Employers are often asked to provide reference checks for current or former employees. Its common practice, but what obligations do employers have when they receive these types of phone calls?
The Privacy Act 1988 deals with how personal information about an individual can be collected, used and disclosed, and also sets out the Australian Privacy Principles. The APPs apply to Australian organisations and prevent the disclosure of personal information without consent. Personal information includes things such as an individual's name and address, which employers usually need to collect, and extends to sensitive personal information such as race, age, gender and religion.
However, when it comes to employee records, an exception exists under the law with regards to information that relates directly to the employment relationship between an employer and employee. This means is that if an employer is contacted by a person conducting a reference check, it will not be a breach of Australian privacy laws to provide that person with information relating directly to a past or present employee.
This is not to say that employers can disclose whatever they want because that person is or was an employee. A wise employer would do well to steer clear of discussing anything of a personal nature with the reference checker. Remarks should be kept to the employment relationship, which includes such things as the length of the employee’s service, the skills of the employee and their conduct at work. Disclosing a former employee’s home address, their religion or sexuality is unlikely to be covered by the ‘employment relationship’ exception.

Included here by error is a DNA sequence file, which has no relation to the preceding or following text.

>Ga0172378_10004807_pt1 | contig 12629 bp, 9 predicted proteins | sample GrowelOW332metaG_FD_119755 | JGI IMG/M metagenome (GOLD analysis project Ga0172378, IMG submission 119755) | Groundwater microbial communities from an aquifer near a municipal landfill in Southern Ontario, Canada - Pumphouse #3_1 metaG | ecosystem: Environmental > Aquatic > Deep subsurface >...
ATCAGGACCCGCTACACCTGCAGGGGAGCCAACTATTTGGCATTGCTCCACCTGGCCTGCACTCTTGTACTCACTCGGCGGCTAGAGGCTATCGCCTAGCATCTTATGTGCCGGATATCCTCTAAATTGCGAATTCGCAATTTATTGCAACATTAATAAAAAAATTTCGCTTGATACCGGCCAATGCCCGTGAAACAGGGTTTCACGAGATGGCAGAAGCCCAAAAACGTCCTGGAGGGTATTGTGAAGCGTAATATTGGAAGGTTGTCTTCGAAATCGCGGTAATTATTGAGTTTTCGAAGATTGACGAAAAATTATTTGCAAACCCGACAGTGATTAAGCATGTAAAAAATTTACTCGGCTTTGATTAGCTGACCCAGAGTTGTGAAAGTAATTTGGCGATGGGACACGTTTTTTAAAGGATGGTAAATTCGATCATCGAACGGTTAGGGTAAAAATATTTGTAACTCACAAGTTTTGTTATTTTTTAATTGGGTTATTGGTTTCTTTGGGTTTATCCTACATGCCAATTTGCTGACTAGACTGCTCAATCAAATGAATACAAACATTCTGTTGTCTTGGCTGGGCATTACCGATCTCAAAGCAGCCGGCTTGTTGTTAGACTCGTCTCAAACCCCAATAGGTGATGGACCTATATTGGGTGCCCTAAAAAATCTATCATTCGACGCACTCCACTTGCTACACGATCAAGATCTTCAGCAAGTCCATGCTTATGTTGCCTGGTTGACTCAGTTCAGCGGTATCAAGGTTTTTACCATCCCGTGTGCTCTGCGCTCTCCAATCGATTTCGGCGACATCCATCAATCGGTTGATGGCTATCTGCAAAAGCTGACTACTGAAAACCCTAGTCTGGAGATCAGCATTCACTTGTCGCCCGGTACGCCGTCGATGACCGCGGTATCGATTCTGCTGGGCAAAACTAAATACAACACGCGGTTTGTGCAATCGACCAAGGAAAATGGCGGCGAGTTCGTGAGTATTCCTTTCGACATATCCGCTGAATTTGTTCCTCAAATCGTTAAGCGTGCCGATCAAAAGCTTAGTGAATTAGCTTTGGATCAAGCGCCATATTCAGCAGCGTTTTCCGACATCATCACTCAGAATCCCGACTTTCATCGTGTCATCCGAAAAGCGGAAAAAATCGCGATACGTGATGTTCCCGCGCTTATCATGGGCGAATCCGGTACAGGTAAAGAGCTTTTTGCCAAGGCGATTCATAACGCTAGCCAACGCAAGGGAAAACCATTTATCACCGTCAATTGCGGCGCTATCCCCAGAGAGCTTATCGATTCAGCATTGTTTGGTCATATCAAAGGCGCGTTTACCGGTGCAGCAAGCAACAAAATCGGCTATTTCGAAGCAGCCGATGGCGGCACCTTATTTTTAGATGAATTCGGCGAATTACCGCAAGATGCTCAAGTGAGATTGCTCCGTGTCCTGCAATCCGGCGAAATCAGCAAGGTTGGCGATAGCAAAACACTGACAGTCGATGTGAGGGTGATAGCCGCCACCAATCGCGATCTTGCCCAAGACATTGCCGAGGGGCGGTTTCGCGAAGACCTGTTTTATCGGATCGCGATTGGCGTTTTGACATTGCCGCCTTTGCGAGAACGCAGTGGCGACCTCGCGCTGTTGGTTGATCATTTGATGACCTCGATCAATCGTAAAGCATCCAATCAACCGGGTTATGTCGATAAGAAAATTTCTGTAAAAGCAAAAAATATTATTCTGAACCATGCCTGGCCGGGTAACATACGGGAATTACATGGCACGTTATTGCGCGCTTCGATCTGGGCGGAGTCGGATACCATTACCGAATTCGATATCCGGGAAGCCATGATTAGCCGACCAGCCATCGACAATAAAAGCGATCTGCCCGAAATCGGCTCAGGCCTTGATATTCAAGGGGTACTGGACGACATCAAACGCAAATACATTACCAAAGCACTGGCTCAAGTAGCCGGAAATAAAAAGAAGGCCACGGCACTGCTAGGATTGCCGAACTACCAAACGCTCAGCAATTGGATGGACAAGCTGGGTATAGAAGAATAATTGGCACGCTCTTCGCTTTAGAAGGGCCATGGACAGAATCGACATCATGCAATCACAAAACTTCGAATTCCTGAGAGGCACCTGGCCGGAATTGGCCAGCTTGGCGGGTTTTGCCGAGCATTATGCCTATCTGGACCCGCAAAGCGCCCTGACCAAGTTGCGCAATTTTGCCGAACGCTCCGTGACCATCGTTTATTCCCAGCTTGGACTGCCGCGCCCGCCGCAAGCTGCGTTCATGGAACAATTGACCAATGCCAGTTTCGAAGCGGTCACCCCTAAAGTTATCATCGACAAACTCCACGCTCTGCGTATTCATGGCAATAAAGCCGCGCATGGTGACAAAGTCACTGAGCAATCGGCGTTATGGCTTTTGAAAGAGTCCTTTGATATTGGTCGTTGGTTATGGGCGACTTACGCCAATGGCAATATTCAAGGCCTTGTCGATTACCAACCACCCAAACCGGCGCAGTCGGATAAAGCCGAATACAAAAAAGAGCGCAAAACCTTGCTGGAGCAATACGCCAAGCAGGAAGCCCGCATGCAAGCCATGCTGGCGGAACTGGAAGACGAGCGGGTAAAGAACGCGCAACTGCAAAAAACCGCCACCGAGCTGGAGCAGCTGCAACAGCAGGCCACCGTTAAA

By keeping any comments focused on the employment relationship, employers can confidently avoid any privacy breaches and also prevent the possibility of any other claims against them, like defamation, breach of confidentiality or misrepresentation. These types of claims may emerge if a disgruntled former employee discovers that they were unsuccessful at securing a new job because of the employer’s comments during a reference check.
Some employers have a policy precluding the provision of references altogether, and simply confirm whether or not the employee worked for their organisation. Whilst a little cold, this strategy does eliminate a lot of the risk, but be sure to tell the reference checker that it is a company-wide policy and not a reflection on their request regarding a specific employee.
Our recommendation for employers is to limit any remarks to employment matters, be clear and be honest. If in doubt, confirm the employee’s period of service and leave it at that.
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